Midlands Fretted Orchestra

Meetings Thursday fortnightly, The Good Shepherd Hall, Slack Lane, Handsworth Wood, Birmingham (off College Rd behind St Andrew's church). The Orchestra caters for all ages, all levels of ability and all fretted instruments. For more info. contact Danielle Saxon Reeves, tel 01384 89 39 87 or email [email protected]

--==Letters==-John Field has been playing his tenor banjo in the pit orchestra for an adaptation of Me and My Girl.....includes Lambeth Walk, Leaning on a Lampost, The Sun has got his Hat On etc. Dear Dr Vincent I enjoyed Douglas Back's articles on the classic 5-string banjo covering the 30's and 40's, when I first took up the instrument, and old `open-back' costing £2. Best regards Cecil Davey


World class originals. Order with confidence from this internationally famous banjo shop, established in 1979 by All Ireland Banjo Champion Tony (Sully) Sullivan.


Halshaw Music, 37 Catherine St, Macclesfield, Cheshire, SK11 6ET, UK Tel 01625 610849 Tel: 0870 664 5575 Fax: 01625 267136 [email protected]

--==Ken Perlman!s UK tour==-Fri. Sept 26: banjo workshop & concert, Red Admiral Pub, Broughton Aston, Leicester Sunday Sept. 28: Walthamstow Folk Club Monday Sept 29: Bath, The Little Theatre Cinema, St. Michael's Place, Bath, with Dan Walsh. Info: [email protected] Wed. Oct 1: Chanticleer Folk Club: Dorking, Surrey Thurs. Oct 2, Derbyshire: Concert at Devonshire Arms (Netherend, Baslow). 012246-582551 Fri. Oct 3: Dog & Partridge Folk Club: Bollington, near Manchester Sat. Oct. 4: Macclesfield. Hollins Pub (Black Road, 8:45 PM) with Tony Sullivan


ANJO TIMES is issued bimonthly by David Price and Natalie. A forum for views, letters correspondence and articles on banjo music and musicians, historical notes, events, free advertisements, instructional hints. Annual subscription £10.00 UK, £12.00 EU, £13.00 USA / Australia. Wayside Publications, Wayside, Epping Green, Essex, CM16 6PU. Email: [email protected]



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---== TEACHERS ==--Current BB subscribers who teach banjo - let me know if you wish to be included in this list. Inclusion does not imply endorsement by the BB. Mike JONES tenor & plectrum banjo, plectrum guitar, jass, blues, harmony, improvisation, how to play tunes, etc. 27 Normandy Way, West Acres, Fordingbridge, Hants, tel 01425 655163 Nicholas KIRK plectrum banjo 36 Kilpin Hill, Staincliffe, W. Yorks tel 0192 440 2931 David PRICE mainly plectrum banjo; occasionally finger style and tenor; most techniques, especially chord-melody & all areas of jazz. Tel 01992 577081 Danielle Saxon REEVES BMus (Hons) offers tuition on banjo and guitar. All ages and level of experience. tel 01384 893987 or 07947 168192. [email protected] Pete STANLEY Blackface to bluegrass - all 5string banjo styles Kentish Town, London. Tel 0207 916 4178 Julian VINCENT tenor banjo, arranging & music theory. Laburnum Cottage, 48 Frome Road, BATH, BA2 2QB, tel 01225 835076 [email protected] Bill WAISTELL finger style banjo in the Geordie manner. 22 Ellesmere, Bourn Moor, Houghton-le-Spring, Tyne & Wear, DH4 6EA. email [email protected]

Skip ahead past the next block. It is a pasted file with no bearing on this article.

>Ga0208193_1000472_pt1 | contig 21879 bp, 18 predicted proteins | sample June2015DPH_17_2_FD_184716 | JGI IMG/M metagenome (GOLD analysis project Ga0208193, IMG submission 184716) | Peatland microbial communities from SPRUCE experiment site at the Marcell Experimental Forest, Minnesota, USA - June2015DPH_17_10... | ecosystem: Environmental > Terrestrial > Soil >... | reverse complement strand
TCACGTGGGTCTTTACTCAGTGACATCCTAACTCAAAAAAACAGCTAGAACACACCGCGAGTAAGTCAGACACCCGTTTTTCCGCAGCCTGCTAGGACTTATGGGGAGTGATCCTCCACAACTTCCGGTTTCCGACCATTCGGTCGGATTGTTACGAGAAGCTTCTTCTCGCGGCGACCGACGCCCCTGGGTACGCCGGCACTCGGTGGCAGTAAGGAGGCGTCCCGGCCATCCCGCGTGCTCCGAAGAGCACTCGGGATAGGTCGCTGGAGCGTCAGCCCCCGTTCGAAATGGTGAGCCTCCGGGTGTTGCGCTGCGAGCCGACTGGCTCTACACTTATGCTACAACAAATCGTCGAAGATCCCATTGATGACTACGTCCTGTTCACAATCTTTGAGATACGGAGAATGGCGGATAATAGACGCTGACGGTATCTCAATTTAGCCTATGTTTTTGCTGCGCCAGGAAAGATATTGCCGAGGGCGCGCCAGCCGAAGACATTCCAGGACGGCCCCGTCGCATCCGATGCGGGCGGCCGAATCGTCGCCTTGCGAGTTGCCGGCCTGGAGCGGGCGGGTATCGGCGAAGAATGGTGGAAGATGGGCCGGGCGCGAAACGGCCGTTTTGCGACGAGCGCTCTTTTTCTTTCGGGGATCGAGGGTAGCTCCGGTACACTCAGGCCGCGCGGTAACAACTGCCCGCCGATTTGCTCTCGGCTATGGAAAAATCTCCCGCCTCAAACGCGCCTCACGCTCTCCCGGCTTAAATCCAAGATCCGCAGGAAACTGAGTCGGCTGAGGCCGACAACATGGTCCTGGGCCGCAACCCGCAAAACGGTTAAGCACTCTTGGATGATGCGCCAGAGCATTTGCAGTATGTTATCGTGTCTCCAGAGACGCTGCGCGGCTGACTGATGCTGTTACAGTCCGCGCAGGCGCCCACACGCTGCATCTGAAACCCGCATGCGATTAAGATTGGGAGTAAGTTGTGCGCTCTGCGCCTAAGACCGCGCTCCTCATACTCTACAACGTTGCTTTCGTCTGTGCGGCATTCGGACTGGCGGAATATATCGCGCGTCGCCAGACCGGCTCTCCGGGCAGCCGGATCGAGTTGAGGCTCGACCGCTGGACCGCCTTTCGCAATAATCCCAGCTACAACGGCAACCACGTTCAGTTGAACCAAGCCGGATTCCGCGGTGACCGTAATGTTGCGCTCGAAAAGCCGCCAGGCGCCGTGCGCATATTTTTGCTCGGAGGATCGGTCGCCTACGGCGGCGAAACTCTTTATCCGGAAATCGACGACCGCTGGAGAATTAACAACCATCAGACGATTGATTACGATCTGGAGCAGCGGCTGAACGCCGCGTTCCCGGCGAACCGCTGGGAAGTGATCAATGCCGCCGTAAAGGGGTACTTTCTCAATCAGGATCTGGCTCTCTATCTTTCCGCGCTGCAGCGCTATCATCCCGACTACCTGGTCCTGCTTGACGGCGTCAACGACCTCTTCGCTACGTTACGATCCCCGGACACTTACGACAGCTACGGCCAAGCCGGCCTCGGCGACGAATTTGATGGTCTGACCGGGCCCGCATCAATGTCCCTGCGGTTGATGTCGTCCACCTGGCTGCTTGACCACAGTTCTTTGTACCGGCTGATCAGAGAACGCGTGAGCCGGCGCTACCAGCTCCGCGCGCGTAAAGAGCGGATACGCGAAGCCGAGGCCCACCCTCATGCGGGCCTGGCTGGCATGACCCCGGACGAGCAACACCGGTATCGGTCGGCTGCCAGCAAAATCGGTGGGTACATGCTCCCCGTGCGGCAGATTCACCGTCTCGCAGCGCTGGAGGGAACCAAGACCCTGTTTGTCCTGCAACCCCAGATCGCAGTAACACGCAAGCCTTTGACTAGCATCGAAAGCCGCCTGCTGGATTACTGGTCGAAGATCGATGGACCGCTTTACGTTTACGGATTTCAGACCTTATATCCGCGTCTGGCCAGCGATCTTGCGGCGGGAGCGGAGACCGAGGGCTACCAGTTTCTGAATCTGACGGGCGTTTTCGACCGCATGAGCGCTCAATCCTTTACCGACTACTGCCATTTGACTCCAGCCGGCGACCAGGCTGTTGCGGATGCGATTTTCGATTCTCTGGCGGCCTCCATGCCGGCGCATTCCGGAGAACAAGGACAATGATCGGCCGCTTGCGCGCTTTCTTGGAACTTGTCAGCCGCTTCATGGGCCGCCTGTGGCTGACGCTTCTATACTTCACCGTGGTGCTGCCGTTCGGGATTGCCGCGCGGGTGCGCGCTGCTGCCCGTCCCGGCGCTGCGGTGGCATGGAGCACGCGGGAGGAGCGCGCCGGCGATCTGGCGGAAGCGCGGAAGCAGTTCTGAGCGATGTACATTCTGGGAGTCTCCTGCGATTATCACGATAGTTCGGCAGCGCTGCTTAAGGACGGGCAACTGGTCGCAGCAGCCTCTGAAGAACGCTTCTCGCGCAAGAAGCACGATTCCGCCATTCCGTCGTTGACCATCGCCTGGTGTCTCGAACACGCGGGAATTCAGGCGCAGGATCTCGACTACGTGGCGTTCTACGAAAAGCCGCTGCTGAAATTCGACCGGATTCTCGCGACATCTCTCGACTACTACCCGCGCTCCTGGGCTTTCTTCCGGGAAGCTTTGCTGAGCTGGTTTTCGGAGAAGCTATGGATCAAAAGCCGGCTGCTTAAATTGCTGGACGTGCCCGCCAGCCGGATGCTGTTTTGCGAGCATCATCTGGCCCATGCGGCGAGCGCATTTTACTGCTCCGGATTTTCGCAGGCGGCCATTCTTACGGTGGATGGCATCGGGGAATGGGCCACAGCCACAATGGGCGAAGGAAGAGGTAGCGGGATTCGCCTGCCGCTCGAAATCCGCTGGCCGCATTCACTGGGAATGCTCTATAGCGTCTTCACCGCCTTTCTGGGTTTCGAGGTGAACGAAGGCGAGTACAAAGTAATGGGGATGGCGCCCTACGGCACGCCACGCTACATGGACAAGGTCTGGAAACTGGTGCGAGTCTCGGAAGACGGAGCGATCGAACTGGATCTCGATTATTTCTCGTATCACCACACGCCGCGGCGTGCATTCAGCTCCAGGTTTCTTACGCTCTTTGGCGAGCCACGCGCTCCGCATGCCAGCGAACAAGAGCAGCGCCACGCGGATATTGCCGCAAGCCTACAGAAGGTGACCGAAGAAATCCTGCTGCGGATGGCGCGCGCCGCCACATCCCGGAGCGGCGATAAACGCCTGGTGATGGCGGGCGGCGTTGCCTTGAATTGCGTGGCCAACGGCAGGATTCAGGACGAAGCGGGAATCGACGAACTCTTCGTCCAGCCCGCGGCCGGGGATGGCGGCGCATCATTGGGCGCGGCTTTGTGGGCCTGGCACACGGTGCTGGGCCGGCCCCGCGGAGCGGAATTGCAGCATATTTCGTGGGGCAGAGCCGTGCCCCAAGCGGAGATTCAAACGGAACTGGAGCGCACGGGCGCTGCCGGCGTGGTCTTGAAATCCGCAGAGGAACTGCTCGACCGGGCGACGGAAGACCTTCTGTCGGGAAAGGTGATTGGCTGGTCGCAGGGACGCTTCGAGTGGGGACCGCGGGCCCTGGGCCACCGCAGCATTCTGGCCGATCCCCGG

---===FOR SALE===--Shellard uke-banjo made in 1974. Convex resonator veneered with figured walnut and inlaid with contrasting woods and m.o.p. decorations. Walnust spliced arm, ebony fingerboard with sheel and dolphin position marks. High quality tuning pegs. 16 tension brackets; all metal parts gold plated. H.s.c. with velvet lining. High quality fittings throughout. £850. Judd Procter, tel 0207 624 3429 Hofner Congress customised acoustic-electric guitar with 4-string neck and electrics made by John Diggins (JD Guitars, B'ham). Excellent tone and easy action. Hard shaped case. £575.

-== MAKERS/REPAIRERS ==Phil DAVIDSON builds banjos, mandolins and guitars to your specification. Top class workmanship, superb tone. Visit the website to see some of my instruments in full splendour:, tel 0117 937 4920

THE BANJOISTS' BROADSHEET NO. 210 FOR AUGUST 2008 PAGE 8 Slingerland Maybell tenor banjo. American walnut, ebony fingerboard, minimal wear, very easy action, all metal recently relacquered. Original hard shaped case. £400 ono. Kiso Suzuki flatback mandolin, model FM100. Mint condition, perfect frets, very little used. Good tone and sustain. No case. £75. 01527 876216. Email [email protected] Collection easy as I am close to M42 (J1) and M5 (J4). Griff Thomas, Bromsgrove. OZARK ukulele banjo model 2037 8" head; high spec. with resonator. Nickel plated metal ware. Copy of Gibson UB3. As new with hard shell and soft gig cases. £260 o.n.o. JEDSON DeLuxe tenor banjo gold plated, rosewood. Copy of Paramount style F, made in London under licence from Wm Lange with original tuners, etc. Original re-covered leather case, complete with fasteners. £1000 o.n.o. Selection of Tenor Banjos: B&D Sultana Special B&D Silver Bell No 1 Wm Lange Challenger VEGA Professional For further details of these instruments please phone (01425 655163) or email ([email protected]) Deluxe Juniper open-back banjo OME plectrum banjo with slip-on resonator and fitted case. £950 or part exchange. Jack Smith, 10 Fenwick Drive, Middleton, Manchester, M24 4SN or tel 07708450367 (between 18.30 and 21.00) Parker plectrum banjo with original wooden travel case and tool. Carved neck. Needs nothing except the player. Achim Hippenstiel Iversheimer Str. 35A, 53902 Bad Münstereifel Germany, tel +49 2253930177 Malcolm Povah's latest CD PERFORMANCE FAVOURITES 15 tracks featuring many previously unrecorded banjo items including El Relicario, Stranger than Fiction, Drigo's Serenade and many more! From Malcolm Povah at 11 Briarfield, Egerton, Bolton, B17 9TX for £10 / $17 / !15. Also MPCD1 "Sailing", cost as above.

Banjos For Sale